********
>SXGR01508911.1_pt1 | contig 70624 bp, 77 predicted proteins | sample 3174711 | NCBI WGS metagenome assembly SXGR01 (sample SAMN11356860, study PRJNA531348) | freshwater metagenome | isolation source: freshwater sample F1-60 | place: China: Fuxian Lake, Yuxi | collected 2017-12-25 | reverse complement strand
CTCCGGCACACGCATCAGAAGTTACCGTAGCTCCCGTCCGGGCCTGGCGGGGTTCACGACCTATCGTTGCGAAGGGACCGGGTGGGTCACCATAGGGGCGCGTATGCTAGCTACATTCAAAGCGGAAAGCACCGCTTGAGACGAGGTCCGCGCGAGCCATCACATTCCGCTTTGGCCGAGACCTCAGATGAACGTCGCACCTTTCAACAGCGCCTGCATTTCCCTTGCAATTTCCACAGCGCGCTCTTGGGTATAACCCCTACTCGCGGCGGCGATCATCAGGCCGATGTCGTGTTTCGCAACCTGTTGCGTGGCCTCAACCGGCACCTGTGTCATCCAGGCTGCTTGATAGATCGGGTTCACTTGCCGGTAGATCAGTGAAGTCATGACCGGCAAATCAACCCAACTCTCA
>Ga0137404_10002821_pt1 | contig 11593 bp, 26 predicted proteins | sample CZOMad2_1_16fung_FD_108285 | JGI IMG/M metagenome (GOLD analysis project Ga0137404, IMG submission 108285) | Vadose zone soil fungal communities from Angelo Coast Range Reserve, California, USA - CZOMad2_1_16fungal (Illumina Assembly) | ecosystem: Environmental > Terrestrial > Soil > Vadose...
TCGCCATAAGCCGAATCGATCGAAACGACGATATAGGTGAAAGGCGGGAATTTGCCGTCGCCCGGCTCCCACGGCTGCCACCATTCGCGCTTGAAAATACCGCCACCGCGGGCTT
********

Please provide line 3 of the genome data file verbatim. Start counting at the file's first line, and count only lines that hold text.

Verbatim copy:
>Ga0137404_10002821_pt1 | contig 11593 bp, 26 predicted proteins | sample CZOMad2_1_16fung_FD_108285 | JGI IMG/M metagenome (GOLD analysis project Ga0137404, IMG submission 108285) | Vadose zone soil fungal communities from Angelo Coast Range Reserve, California, USA - CZOMad2_1_16fungal (Illumina Assembly) | ecosystem: Environmental > Terrestrial > Soil > Vadose...